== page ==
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PNS Daily News - December 11, 2019 


U.S. House to vote on two articles of impeachment; $1.4 trillion in planned oil & gas development said to put the world in "bright red level" of climate crisis; anti-protest legislation moves forward in Ohio; "forest farming" moves forward in Appalachia; and someone's putting cowboy hats on pigeons in Nevada.

2020Talks - December 11, 2019 


18 years ago today, China joined the WTO. Now, China's in a trade war with the U.S. Also, House Democrats and the Trump administration made a deal to move forward with the U.S.-Mexico-Canada Trade Agreement.

Would-be WA Citizens Sue After 2 and 3-Year Waits

October 30, 2007

Seattle, WA – A few Washington residents won't be casting ballots in next week's statewide election -- because they can't. Four Washingtonians who want to be U.S. citizens say they've waited too long to get approval from the U.S. Citizenship and Immigration Services. They've filed a lawsuit in Seattle this week on behalf of other immigrants who are in similar situations.

The Northwest Immigrant Rights Project says these four cases are representative of at least 100 others around the state. Doug Honig, communications director for the ACLU of Washington says the plaintiffs have been told the delays are to double-check that they are not security risks, but they didn't expect it to take years for that to happen.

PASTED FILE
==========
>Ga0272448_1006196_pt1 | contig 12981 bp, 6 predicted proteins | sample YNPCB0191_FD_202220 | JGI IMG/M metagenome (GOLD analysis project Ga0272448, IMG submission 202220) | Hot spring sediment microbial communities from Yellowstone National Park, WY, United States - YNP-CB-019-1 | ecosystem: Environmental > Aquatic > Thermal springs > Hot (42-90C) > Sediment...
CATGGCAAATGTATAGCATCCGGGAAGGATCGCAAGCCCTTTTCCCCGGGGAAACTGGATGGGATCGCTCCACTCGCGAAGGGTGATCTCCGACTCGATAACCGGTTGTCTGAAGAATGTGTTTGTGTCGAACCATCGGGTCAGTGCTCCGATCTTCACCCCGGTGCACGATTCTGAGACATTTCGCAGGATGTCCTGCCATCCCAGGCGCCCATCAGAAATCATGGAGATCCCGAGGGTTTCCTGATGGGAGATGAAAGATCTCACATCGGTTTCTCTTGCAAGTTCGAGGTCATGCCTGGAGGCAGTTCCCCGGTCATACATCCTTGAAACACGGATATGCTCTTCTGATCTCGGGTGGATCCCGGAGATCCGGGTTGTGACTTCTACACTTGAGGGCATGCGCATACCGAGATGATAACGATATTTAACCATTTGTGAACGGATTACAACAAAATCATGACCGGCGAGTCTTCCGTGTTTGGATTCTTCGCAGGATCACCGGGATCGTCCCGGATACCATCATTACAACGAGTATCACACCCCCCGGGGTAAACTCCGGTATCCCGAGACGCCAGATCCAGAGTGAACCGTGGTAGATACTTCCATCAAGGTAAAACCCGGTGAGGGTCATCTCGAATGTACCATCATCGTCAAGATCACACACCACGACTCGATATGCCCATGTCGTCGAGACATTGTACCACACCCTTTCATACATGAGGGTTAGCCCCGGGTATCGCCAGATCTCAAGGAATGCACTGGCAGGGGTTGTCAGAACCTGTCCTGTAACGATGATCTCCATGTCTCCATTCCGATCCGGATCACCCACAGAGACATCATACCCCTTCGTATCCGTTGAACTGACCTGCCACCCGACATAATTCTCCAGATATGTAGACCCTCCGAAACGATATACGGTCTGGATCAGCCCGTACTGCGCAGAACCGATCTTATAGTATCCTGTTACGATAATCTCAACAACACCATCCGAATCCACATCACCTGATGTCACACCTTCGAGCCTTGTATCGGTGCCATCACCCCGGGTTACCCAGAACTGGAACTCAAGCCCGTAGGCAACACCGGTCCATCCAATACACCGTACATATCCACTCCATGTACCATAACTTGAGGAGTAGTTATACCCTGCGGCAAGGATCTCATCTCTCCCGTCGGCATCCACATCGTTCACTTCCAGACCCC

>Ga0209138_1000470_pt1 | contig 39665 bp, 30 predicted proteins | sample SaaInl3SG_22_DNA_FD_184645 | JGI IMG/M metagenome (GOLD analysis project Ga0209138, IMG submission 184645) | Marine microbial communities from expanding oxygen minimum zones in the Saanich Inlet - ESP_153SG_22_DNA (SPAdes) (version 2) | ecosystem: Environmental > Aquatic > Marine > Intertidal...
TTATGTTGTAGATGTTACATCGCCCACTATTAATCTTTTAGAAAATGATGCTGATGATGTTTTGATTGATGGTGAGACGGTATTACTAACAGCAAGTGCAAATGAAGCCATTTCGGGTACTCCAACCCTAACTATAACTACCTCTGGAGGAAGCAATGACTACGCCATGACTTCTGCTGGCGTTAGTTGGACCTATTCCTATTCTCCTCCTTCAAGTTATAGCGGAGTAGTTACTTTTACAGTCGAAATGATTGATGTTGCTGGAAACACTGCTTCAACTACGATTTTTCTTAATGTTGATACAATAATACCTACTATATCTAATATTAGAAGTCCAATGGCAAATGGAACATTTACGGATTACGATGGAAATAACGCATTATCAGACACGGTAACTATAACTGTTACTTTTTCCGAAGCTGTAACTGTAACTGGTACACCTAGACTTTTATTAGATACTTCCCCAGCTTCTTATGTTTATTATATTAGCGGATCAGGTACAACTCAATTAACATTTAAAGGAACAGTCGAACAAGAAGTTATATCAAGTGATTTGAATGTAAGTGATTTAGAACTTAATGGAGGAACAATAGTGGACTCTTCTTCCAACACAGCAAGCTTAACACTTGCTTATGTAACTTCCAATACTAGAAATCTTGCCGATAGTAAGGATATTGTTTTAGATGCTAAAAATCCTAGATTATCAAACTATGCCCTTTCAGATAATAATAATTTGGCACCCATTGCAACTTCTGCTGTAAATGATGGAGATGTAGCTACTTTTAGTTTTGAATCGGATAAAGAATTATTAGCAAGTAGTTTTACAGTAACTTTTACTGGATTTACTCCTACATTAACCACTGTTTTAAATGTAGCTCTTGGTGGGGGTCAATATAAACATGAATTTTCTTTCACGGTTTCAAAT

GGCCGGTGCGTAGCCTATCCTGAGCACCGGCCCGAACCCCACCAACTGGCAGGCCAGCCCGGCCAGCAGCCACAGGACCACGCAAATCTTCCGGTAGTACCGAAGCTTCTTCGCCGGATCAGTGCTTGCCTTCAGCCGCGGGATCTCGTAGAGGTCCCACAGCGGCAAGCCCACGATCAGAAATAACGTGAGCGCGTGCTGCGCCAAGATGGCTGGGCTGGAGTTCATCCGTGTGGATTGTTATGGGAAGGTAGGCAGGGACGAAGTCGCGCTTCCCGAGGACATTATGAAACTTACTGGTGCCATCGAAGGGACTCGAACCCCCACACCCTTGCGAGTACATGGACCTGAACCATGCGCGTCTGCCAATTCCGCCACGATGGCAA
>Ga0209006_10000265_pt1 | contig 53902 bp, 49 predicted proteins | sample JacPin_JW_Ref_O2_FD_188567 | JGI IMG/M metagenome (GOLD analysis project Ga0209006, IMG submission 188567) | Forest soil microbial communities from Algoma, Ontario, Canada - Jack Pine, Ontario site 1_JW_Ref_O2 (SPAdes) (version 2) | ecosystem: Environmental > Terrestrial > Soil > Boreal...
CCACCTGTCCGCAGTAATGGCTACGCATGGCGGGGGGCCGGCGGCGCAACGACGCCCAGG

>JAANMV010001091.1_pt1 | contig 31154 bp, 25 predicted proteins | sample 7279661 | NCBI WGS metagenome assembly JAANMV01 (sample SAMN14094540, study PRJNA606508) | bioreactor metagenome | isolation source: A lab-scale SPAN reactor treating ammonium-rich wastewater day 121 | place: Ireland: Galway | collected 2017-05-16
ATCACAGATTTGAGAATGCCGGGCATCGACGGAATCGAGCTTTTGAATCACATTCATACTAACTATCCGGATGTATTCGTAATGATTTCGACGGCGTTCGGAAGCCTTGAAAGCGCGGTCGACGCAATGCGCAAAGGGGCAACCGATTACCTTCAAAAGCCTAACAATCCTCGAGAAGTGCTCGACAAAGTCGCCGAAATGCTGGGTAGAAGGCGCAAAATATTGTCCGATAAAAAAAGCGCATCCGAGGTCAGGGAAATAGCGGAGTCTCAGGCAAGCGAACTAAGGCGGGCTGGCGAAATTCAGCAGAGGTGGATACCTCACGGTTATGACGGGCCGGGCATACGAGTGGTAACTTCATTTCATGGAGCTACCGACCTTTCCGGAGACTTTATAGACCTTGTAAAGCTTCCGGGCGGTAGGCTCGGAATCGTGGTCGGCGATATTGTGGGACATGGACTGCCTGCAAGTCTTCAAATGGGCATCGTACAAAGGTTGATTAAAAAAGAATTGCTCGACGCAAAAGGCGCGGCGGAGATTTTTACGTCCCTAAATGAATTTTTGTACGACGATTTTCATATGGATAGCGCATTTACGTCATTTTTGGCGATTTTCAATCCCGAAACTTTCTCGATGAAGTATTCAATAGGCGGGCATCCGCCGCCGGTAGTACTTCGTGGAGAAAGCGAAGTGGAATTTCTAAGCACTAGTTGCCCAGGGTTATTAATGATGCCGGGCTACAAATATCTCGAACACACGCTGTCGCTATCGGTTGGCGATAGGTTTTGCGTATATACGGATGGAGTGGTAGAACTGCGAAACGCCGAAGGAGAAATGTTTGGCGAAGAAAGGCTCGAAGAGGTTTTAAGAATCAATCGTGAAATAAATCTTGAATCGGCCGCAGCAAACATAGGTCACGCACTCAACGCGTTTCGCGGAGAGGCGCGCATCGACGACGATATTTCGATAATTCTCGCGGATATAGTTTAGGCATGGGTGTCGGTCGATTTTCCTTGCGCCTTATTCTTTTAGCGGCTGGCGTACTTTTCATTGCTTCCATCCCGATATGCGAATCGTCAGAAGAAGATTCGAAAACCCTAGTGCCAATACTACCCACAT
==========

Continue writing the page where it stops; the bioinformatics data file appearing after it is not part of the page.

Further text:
"The people we're representing have already completed FBU criminal background checks, and so they already have gotten a fair amount of scrutiny. And if, in fact, they were to have some connection to a security threat, that should be dealt with quickly."

Honig explains it's been hard for the plaintiffs to do things that most Americans take for granted, such as travel and vote.

"I think they're all very frustrated, because it leaves them in limbo. So they're suing because somebody needs to come in and make the federal government obey the law."

Honig says U.S. Citizenship and Immigration Services has 120 days to make a decision after a person has passed a citizenship exam. The four individuals argue they completed their exams two to three years ago. The suit, filed in federal court in Seattle on Monday, seeks class-action status on behalf of others who are experiencing similar delays.

Chris Thomas/John Robinson, Public News Service - WA